The aim of this paper was to validate the diffusion tensor imaging (DTI) model for delineation of the corticospinal tract using cortical and subcortical white matter electrical stimulation for the location of functional motor pathways.
The authors compare probabilistic versus deterministic DTI fiber tracking by reconstructing the pyramidal fiber tracts on preoperatively acquired DTI in patients with brain tumors. They determined the accuracy and precision of these 2 methods using subcortical stimulation points and the sensitivity using cortical stimulation points. The authors further explored the reliability of these methods by estimation of the potential that the found connections were due to a random chance using a novel neighborhood permutation method.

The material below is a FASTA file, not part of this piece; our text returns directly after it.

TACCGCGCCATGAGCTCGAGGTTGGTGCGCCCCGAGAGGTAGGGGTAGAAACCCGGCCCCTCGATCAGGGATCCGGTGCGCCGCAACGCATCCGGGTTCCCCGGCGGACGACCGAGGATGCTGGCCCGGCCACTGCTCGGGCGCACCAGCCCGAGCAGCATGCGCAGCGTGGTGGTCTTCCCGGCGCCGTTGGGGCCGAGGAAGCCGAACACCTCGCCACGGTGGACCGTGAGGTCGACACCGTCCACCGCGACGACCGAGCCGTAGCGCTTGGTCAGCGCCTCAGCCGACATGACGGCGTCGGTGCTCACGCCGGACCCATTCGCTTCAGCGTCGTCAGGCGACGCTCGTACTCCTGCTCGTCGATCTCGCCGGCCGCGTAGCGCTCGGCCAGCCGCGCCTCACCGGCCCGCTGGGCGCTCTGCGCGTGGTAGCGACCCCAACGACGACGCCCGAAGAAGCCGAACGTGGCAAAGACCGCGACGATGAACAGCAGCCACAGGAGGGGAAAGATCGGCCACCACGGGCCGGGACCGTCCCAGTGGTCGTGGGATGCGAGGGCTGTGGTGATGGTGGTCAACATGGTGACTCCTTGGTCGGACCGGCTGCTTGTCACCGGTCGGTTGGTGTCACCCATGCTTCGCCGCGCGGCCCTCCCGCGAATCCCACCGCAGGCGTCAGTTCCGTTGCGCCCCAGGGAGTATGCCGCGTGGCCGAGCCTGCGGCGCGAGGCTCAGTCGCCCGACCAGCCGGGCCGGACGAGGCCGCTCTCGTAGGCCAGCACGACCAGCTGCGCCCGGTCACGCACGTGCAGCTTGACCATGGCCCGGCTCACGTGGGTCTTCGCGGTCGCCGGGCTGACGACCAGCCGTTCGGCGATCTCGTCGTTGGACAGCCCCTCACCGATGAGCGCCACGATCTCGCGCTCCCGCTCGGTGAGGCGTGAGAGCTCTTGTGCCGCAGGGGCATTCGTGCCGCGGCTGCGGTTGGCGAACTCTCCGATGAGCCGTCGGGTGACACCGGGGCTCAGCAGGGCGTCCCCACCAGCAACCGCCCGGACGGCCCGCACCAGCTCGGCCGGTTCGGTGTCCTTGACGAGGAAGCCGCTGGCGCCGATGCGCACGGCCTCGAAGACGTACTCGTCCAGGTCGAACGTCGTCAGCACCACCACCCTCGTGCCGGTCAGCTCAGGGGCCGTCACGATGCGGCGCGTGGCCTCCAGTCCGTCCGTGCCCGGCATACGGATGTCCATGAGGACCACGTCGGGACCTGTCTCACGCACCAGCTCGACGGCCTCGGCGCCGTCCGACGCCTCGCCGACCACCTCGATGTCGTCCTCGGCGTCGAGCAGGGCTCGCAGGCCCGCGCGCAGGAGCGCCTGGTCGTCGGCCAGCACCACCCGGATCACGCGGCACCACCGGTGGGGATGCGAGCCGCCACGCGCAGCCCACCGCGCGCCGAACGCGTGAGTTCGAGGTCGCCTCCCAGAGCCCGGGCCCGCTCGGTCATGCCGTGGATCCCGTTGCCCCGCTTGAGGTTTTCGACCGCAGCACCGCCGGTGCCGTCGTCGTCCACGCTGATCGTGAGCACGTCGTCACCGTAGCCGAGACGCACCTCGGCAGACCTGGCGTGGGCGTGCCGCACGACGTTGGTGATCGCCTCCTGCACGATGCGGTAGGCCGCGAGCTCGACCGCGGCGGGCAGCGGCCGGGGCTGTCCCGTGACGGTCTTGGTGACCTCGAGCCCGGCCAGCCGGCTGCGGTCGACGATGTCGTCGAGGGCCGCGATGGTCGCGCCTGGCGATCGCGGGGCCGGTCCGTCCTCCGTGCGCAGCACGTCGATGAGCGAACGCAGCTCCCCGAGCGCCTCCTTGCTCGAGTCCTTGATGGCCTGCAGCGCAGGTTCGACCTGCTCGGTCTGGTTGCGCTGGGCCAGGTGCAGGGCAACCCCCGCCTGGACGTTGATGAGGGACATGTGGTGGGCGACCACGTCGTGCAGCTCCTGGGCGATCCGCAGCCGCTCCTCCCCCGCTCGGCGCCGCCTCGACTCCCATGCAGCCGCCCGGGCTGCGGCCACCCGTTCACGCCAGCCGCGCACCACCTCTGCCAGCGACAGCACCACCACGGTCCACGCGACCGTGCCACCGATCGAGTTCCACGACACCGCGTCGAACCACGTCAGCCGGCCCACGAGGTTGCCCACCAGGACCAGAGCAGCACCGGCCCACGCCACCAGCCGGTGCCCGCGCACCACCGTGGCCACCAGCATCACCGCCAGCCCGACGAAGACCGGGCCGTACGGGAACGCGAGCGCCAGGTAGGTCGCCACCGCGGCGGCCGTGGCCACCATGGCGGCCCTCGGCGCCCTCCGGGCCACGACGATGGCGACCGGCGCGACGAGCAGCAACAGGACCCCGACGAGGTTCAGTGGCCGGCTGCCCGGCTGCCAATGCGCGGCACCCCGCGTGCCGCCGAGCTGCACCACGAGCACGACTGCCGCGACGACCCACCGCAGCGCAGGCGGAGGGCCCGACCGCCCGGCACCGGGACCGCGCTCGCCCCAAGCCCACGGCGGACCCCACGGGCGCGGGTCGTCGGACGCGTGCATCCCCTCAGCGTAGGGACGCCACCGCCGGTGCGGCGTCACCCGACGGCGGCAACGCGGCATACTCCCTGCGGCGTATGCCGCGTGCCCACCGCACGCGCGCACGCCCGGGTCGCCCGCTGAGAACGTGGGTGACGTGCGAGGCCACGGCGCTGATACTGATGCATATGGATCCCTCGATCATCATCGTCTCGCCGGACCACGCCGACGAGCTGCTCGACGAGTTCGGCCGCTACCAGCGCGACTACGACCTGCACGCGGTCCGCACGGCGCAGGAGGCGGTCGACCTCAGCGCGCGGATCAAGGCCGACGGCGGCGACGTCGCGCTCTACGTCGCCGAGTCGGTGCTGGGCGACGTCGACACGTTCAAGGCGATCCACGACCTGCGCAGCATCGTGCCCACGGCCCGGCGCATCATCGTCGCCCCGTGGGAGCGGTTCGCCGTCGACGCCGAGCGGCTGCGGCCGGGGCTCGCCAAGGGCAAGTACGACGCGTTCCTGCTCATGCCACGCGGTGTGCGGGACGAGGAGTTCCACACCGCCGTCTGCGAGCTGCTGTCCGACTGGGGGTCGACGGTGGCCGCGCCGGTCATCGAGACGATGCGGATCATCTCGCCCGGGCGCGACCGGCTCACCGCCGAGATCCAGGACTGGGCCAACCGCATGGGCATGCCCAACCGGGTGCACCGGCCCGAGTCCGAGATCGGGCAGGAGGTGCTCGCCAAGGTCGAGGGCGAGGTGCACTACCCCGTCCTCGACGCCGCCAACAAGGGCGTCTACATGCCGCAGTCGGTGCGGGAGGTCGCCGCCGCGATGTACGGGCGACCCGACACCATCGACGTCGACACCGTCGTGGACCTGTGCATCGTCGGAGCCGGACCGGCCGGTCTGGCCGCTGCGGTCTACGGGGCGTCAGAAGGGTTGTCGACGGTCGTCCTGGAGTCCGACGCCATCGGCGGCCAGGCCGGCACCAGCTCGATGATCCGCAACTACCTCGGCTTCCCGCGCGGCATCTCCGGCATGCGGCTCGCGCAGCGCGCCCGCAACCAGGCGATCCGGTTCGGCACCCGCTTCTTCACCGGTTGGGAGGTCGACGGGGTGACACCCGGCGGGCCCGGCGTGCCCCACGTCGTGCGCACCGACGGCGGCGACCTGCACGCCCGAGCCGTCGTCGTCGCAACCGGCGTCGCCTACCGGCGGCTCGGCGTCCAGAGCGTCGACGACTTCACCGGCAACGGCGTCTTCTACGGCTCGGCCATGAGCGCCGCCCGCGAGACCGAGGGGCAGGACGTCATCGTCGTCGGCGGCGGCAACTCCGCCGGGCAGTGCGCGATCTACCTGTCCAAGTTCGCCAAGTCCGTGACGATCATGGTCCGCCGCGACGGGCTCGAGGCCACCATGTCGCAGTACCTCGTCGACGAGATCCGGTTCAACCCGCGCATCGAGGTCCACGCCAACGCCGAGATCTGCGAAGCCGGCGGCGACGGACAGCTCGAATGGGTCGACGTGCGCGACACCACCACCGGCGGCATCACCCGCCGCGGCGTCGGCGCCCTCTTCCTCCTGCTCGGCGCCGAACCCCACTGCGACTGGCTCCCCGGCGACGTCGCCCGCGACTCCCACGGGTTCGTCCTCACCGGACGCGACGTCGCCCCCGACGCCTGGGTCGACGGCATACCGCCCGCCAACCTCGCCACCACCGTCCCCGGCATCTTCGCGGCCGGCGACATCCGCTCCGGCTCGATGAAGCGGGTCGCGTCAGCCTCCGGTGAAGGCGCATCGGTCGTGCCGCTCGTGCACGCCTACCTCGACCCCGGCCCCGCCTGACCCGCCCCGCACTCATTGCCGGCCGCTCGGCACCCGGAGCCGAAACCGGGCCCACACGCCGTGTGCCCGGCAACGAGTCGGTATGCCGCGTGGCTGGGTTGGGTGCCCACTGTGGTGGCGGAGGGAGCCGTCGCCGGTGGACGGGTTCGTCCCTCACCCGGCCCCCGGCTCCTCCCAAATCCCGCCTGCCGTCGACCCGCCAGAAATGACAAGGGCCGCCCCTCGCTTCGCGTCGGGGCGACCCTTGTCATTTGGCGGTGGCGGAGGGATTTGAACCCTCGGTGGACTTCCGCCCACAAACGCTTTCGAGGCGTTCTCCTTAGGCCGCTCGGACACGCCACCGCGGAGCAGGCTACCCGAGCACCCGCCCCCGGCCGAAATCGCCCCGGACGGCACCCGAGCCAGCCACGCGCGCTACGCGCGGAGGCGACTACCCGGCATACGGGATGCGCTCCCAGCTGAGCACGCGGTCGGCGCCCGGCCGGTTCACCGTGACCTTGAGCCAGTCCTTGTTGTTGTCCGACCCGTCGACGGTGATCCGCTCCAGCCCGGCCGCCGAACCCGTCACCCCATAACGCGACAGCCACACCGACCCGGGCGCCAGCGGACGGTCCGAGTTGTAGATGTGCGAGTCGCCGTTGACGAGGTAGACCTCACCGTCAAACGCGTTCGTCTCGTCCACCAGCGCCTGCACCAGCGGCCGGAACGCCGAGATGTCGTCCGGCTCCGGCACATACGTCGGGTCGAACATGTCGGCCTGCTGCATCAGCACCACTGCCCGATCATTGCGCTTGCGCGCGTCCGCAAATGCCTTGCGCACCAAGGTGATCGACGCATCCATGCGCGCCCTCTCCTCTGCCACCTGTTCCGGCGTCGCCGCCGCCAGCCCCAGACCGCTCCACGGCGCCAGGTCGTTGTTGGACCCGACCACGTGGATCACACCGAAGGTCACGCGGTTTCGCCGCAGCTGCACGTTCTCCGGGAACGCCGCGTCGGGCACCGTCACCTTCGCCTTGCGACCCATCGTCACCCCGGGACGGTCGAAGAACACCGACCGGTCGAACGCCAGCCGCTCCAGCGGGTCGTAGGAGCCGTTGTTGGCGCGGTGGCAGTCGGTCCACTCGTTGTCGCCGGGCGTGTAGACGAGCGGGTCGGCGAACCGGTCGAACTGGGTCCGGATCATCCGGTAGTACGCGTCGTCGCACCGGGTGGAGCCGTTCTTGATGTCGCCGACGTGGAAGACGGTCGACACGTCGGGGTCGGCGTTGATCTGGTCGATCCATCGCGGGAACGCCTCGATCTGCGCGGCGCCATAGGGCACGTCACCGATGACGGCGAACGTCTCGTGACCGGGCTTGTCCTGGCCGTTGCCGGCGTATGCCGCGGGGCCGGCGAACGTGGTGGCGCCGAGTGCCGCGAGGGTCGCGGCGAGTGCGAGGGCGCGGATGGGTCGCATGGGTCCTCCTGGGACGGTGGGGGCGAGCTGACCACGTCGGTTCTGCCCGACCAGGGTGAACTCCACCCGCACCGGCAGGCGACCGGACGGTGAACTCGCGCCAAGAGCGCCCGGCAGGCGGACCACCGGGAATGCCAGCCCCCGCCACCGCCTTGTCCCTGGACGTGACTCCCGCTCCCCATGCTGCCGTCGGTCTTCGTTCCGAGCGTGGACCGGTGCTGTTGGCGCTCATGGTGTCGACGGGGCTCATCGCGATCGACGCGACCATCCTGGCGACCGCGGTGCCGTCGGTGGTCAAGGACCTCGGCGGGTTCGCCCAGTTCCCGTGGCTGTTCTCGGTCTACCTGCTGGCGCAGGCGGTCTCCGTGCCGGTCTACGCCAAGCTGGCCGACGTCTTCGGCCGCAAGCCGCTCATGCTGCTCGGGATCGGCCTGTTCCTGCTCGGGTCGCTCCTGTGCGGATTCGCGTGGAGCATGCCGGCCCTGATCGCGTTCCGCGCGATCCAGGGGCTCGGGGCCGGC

The probabilistic tracking method delineated tracts that were significantly closer to the stimulation points and was more sensitive than deterministic DTI fiber tracking to define the tracts directed to the motor sites. However, both techniques demonstrated poor sensitivity to finding lateral motor regions.
This study highlights the importance of the validation and quantification of preoperative fiber tracking with the aid of electrophysiological data during the surgery. The poor sensitivity of DTI to delineate lateral motor pathways reported herein suggests that DTI fiber tracking must be used with caution and only as adjunctive data to established methods for motor mapping.